Weekend Reading
October 17, 2021

Weekend Reading | The Full Helping

One of the big turning points in my recovery was the moment that I started to tell people that I was in recovery. This meant giving a name to my eating disorder.

It’s not as if everyone who knew me didn’t already know that I had an eating disorder. It’s just that I was far too defensive to talk about it. I either denied that I had one, or—later, when orthorexia was especially bad—I tried to pass it off as a health initiative.

It was a big deal, then, to call anorexia what it was, to open up about it and my struggles with it. And it taught me something important, which is the power of speaking truth out loud.

The disorder was a fact whether I kept it a secret or not. But naming it and sharing it with others made it harder for me to push it away, bury it, or find ways of avoiding it.

I learned this lesson again this week, when I shared something with a friend that I’d been holding onto very, very tightly. It was weighing on me so much that it was starting to leak out in weird ways—bouts of anxiety, eyes unpredictably welling up with tears, unpredictable highs and lows. As soon as I stated what was going on, I let out a big sob.

“I’m so sorry,” I said to my friend, who had quickly given me a hug. “I don’t know what just happened.”

“It’s because you said it,” she replied. “It becomes real when you say it.”

It’s so easy to hang onto painful stuff. I don’t know about you, but I’m so accustomed to handling things on my own that powering through a painful moment quietly has become a reflex, the thing that feels like the path of least resistance.

It’s not always the path of least resistance, though. Sometimes things grip us even tighter because we’re keeping them quiet. Giving them a name and trusting that other people can hear about them becomes a form of letting go, a step toward freedom and peace.

That’s how it felt for me this week, anyway. I’m wishing myself the courage to know the difference between privacy and secrecy this week, the willingness not to carry everything alone. And I’m wishing the same for you.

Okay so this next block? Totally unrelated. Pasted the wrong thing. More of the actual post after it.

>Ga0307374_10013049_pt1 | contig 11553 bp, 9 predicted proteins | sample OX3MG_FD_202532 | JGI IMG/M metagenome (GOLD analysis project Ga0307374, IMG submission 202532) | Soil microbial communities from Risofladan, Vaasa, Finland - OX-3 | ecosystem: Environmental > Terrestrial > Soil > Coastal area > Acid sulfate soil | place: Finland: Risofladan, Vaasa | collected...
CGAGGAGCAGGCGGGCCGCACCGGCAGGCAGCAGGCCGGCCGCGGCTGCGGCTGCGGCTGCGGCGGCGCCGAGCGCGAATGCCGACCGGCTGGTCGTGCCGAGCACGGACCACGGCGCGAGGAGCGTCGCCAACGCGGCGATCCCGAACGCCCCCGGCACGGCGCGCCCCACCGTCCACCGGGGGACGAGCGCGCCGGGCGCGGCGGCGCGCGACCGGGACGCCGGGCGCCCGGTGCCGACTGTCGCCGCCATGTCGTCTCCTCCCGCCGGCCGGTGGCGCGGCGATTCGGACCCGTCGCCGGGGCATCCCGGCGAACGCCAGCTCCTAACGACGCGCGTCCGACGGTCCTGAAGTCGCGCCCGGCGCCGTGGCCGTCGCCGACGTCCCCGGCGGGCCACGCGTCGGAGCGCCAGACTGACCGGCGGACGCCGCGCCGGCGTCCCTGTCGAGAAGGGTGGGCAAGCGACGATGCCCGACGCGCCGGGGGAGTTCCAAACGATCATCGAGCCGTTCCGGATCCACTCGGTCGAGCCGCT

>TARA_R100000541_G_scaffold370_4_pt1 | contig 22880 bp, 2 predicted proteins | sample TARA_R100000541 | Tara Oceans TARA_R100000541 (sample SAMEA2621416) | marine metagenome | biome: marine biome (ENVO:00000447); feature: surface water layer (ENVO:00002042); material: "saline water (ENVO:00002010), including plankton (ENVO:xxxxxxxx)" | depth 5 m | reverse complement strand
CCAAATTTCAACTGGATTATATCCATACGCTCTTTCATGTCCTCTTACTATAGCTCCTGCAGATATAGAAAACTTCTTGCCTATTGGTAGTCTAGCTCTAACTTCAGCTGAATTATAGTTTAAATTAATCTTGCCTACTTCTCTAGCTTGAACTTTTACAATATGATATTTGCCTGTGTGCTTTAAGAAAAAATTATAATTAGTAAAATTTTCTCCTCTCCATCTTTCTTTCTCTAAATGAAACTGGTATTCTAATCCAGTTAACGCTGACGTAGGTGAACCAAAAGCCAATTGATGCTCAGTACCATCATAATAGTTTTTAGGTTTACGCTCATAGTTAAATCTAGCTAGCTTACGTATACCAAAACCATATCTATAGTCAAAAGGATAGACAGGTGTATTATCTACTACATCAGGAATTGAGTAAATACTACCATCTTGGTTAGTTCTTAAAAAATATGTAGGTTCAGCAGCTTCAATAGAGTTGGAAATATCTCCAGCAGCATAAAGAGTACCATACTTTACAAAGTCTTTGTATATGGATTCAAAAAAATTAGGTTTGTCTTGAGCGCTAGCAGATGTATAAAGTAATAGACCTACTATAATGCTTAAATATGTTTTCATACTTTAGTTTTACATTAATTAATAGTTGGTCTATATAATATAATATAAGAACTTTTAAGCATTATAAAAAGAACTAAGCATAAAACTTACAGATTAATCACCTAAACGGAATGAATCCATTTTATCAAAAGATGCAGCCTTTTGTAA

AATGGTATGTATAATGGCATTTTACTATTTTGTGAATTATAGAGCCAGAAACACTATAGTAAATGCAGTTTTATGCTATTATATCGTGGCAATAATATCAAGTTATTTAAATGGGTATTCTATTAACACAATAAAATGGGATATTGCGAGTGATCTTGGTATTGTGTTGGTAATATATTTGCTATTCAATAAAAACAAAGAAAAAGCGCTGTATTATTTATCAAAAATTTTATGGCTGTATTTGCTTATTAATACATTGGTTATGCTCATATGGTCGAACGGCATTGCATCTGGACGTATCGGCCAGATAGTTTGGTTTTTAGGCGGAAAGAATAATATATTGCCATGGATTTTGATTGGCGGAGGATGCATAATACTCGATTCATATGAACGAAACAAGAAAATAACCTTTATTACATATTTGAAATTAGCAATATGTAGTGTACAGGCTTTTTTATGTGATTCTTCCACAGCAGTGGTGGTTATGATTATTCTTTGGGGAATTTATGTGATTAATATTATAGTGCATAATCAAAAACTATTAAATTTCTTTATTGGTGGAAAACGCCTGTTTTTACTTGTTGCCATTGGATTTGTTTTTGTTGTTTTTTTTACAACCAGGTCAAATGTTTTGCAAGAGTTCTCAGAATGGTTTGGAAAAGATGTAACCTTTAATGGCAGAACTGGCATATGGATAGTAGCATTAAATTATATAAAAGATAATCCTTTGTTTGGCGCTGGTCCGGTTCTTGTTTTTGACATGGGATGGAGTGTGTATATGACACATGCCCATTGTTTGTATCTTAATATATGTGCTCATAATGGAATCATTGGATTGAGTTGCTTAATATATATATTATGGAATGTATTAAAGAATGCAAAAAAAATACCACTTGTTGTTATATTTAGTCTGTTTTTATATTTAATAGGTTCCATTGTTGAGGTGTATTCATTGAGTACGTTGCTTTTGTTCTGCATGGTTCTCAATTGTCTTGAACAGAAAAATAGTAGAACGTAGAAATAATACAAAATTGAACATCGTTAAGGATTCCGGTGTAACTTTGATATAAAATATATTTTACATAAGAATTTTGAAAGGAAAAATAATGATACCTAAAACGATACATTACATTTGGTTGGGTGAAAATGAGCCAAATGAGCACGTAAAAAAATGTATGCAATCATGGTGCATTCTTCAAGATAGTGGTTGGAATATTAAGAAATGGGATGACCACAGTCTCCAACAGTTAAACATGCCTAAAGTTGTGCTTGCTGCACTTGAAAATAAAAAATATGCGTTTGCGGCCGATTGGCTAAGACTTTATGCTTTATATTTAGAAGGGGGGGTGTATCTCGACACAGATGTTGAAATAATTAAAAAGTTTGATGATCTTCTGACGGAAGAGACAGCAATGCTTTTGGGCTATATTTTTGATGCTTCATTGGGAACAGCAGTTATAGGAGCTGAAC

Happy Sunday, friends. Here are some recipes and reads.


It’s a perfect time of year for a warm bowl of pumpkin curry soup.

Air fryer tofu bites!

Air fryer beets!

I can never have too many tomato sauce recipes.

What a beautiful vegan tarte tatin.


1. The science of why and how texture can impact the pleasure we take in food.

2. I’ve long been a fan of the Bellevue Literary Review, and I loved reading this portrait of the magazine as its twentieth birthday rolls around.

3. I’ve never really considered the issue of digital remains, or how they—and social media in general—impact grief and grieving. This piece got me thinking.

4. Interesting: looks like the guidance on whether or not older adults with without known heart disease should take low-dose aspirin for heart disease prevention may be shifting.

5. I’m one of many people who’s had moments of feeling as though Laurie Colwin is a friend that I never met. I loved reading this essay about her.

In a couple days, I’ll be sharing a roundup of one of my favorite foods. Can’t wait!


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  1. Separately — I’m glad you were able to share something weighing on you and not let secrecy further compound a tough experience. Although it’s obviously difficult, it’s funny how even just naming a problem out loud can lighten its hold on us.

    Thank you for writing as always.

  2. Hi Gena — just wanted to clarify that the USPSTF’s preliminary change in recommendations refers to heart attack and stroke prevention in adults WITHOUT known heart disease. It does not change the recommendations for adults who have previously had a stroke or heart attack. (Just wanted to make a note of this in case readers don’t click through and might get confused. Thanks!)

    • Emily, thank you for catching! I’m not sure how I misread the wording of the very first sentence of that article, but I totally did. ‍♀️ I edited the post—thanks for the head’s up.

  3. I was very moved by this post. There is something sacred about the moment we tell something we’ve been holding in and it is heard and responded to like your friend did. “It becomes real when you say it.” For someone to be a loving witness to that birth is just tender beyond words. Thank you for reminding us of that, and how it takes courage to know the difference between privacy and secrecy. Love you Gena <3

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